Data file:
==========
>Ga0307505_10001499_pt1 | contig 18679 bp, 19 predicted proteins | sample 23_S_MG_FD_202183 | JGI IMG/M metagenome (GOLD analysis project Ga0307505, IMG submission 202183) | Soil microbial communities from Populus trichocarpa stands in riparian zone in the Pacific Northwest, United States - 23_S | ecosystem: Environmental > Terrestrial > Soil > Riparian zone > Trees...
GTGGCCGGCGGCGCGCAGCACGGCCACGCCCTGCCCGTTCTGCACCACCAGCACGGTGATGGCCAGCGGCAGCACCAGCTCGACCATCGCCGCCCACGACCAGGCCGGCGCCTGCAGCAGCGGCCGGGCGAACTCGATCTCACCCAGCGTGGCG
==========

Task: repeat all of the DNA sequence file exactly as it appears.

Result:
>Ga0307505_10001499_pt1 | contig 18679 bp, 19 predicted proteins | sample 23_S_MG_FD_202183 | JGI IMG/M metagenome (GOLD analysis project Ga0307505, IMG submission 202183) | Soil microbial communities from Populus trichocarpa stands in riparian zone in the Pacific Northwest, United States - 23_S | ecosystem: Environmental > Terrestrial > Soil > Riparian zone > Trees...
GTGGCCGGCGGCGCGCAGCACGGCCACGCCCTGCCCGTTCTGCACCACCAGCACGGTGATGGCCAGCGGCAGCACCAGCTCGACCATCGCCGCCCACGACCAGGCCGGCGCCTGCAGCAGCGGCCGGGCGAACTCGATCTCACCCAGCGTGGCG